Though it is definitely a mid-size SUV, the other drivers would never mistake the Toyota 4Runner for a family vehicle; it's large, rugged, and designed to tackle the toughest off-road obstacles. The 4Runner has a reputation for capability, longevity, and sturdiness that other competitors have grown to lack. The 4Runner remains a vehicle built to tow anything and conquer any terrain.
The Toyota 4Runner was introduced in 1984. The update in 1996 was the first to include the flexibility to have either a four-cylinder or a V6 engine. The 4runner was again redesigned in 2003, this time becoming significantly larger while still retaining its trademark body-on-frame design. This changed its class as a compact SUV to a mid-size SUV. This was also the year that a 4.7L V8 engine was available as an option for the 4Runner. Since the current generation arrived in 2010, the changes to the vehicle have been minor, specific to features.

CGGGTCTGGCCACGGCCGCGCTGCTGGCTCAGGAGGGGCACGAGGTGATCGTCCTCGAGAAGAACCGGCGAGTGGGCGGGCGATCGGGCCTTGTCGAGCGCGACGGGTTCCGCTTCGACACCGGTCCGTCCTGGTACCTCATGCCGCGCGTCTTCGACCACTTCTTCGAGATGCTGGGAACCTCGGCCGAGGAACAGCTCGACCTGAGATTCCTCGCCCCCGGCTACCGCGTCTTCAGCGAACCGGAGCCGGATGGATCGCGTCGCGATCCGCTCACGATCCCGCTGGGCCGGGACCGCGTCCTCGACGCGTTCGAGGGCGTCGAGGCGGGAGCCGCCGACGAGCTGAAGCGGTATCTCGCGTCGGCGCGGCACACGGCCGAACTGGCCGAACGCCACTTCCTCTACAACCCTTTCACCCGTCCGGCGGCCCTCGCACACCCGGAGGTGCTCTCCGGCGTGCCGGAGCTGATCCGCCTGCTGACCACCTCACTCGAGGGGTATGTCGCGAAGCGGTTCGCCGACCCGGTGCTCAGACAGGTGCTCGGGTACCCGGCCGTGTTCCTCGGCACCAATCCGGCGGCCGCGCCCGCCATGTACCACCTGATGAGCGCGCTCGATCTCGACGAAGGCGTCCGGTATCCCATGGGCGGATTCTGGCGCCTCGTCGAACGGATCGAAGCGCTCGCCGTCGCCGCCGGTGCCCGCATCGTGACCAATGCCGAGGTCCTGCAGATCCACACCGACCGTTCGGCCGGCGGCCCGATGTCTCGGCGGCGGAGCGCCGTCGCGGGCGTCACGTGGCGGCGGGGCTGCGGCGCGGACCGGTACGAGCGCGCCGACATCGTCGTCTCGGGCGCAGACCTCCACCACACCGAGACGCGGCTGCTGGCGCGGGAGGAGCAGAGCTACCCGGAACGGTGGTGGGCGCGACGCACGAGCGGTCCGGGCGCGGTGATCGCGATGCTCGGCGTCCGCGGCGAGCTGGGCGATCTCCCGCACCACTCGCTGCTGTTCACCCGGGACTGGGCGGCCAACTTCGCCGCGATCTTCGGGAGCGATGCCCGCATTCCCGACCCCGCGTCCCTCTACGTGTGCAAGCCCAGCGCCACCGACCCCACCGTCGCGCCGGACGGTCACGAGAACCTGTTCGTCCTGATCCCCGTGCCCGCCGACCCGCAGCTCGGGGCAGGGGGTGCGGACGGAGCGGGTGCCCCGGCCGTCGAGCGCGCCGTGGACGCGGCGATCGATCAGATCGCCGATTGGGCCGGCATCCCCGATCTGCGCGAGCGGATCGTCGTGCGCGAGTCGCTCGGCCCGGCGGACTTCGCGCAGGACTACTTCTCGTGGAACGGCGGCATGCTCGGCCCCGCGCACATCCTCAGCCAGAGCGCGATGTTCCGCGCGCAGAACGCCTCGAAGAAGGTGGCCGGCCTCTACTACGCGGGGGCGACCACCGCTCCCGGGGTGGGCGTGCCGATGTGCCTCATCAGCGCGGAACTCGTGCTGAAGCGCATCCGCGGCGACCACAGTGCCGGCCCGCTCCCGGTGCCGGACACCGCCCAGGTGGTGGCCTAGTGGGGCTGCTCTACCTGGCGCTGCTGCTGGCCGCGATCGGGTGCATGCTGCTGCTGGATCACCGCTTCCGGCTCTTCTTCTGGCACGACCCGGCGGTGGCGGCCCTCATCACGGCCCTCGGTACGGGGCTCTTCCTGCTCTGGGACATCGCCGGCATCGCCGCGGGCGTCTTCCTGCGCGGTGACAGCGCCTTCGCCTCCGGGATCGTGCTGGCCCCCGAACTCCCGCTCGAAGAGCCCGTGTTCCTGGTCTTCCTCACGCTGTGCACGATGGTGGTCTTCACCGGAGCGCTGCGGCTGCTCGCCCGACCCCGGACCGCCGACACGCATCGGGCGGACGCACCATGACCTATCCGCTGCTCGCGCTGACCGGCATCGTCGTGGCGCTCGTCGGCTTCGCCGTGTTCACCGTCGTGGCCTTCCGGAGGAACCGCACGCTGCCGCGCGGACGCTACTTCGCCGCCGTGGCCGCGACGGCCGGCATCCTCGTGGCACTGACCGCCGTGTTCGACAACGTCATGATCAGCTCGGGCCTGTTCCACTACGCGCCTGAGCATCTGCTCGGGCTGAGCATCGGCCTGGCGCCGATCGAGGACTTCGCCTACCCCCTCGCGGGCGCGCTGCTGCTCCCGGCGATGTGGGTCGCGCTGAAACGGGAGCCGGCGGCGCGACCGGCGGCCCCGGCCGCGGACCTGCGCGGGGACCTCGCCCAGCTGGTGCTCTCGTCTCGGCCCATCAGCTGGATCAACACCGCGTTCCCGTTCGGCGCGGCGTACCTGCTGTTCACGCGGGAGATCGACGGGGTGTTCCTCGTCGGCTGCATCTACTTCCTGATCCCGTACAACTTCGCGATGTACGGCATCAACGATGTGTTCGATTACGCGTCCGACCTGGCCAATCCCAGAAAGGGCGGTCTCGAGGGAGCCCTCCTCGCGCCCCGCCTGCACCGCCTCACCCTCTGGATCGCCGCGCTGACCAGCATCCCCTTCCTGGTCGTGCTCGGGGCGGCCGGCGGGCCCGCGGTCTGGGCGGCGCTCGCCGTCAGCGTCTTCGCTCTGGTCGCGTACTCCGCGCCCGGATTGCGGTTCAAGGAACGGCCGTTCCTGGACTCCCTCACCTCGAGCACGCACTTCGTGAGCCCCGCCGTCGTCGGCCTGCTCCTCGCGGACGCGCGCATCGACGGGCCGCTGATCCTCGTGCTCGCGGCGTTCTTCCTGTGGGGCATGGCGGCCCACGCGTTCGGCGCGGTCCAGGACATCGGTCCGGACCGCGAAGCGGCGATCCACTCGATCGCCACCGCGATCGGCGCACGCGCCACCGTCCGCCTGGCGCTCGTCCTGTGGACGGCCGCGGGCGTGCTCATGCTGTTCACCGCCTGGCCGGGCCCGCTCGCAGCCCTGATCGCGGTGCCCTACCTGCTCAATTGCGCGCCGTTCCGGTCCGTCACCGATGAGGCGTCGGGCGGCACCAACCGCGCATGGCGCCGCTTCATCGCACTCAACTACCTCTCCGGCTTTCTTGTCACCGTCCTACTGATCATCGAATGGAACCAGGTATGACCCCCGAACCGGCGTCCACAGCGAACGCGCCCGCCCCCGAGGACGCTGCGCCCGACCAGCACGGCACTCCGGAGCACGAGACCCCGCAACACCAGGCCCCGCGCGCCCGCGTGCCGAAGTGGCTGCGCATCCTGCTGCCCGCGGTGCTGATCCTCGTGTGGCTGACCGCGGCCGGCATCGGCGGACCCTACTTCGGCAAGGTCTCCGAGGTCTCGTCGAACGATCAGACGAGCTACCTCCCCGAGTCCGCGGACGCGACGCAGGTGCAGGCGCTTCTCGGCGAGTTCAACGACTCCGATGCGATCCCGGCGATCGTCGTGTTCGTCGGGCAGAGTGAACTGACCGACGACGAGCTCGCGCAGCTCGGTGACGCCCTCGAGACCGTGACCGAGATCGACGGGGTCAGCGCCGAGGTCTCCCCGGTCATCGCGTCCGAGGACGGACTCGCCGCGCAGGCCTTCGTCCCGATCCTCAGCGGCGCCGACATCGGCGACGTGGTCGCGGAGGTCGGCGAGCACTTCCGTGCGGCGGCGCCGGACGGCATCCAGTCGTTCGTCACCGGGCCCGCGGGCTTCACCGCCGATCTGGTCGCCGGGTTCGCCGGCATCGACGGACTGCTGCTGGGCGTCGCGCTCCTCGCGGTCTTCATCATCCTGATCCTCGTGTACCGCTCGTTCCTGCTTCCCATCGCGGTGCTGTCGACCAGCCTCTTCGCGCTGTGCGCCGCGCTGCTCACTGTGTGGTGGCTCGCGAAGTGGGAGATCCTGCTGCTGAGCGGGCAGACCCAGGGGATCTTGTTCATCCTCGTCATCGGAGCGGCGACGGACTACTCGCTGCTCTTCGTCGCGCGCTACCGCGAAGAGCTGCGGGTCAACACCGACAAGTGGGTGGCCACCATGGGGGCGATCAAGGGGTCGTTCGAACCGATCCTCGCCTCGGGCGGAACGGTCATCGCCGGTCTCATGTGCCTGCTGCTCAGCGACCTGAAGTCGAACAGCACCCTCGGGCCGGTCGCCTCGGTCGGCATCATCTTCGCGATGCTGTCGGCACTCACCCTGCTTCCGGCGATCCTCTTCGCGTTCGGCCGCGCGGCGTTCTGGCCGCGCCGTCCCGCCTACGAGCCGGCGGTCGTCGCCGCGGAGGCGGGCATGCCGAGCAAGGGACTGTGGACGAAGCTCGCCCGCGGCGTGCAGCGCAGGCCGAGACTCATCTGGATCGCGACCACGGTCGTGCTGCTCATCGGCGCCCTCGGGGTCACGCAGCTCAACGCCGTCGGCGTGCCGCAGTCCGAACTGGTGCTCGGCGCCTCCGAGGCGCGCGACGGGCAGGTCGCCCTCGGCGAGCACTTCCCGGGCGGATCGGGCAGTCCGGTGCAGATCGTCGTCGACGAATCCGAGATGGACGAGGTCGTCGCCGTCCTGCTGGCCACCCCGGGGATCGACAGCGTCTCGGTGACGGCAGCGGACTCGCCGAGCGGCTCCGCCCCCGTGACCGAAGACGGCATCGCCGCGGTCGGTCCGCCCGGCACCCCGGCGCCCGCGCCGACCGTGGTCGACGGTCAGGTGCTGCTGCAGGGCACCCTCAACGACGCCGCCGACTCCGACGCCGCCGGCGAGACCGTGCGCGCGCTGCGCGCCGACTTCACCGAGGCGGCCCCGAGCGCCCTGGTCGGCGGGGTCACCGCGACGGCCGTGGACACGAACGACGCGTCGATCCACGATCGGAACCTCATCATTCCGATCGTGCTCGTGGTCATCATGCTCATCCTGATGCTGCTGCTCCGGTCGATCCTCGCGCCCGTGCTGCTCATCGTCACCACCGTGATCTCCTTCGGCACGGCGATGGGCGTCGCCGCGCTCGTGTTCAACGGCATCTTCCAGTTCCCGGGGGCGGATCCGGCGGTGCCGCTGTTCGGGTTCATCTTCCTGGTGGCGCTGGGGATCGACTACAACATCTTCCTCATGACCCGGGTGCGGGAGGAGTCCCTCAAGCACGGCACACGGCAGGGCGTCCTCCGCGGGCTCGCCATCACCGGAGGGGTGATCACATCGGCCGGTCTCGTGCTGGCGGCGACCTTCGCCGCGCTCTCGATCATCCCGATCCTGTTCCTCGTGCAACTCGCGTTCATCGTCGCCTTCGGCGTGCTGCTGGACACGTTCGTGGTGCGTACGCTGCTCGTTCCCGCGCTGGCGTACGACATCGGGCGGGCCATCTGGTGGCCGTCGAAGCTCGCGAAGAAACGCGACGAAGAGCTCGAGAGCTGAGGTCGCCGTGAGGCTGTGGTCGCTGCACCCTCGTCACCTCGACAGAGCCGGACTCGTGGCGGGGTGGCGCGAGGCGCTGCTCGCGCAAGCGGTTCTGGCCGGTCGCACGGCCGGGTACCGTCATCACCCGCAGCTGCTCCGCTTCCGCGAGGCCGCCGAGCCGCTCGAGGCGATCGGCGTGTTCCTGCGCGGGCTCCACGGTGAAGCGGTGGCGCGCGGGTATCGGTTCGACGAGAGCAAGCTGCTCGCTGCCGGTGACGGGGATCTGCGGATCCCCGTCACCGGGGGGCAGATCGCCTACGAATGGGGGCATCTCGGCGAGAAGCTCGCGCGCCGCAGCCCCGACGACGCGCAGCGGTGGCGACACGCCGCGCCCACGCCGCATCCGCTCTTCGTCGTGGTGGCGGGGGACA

True to its truck inspiration, the 4Runner stands tall. The vehicle will feel weighty with the steering to match. The V6 engine works to accelerate the heavy vehicle quickly while remaining staunchly quiet throughout acceleration and standard on-road driving.
Most of the Toyota 4Runners competitors have gone extinct, leaving either it or the Jeep Grand Cherokee as the only options left for large, trailblazing SUVs. The Toyota 4Runner is one of the only SUVs that is built body-on-frame. Though it leads the pack in terms of sturdiness, the Jeep Grand Cherokee has a superior driving experience.
The Toyota 4Runner's core is the 4.0L V6 engine. Automatic transmission is the only powertrain available. As in every 4Runner since 1984, you can lower the rear liftgate window. Newer models of the 4Runner come equipped with Bluetooth connectivity and navigation features.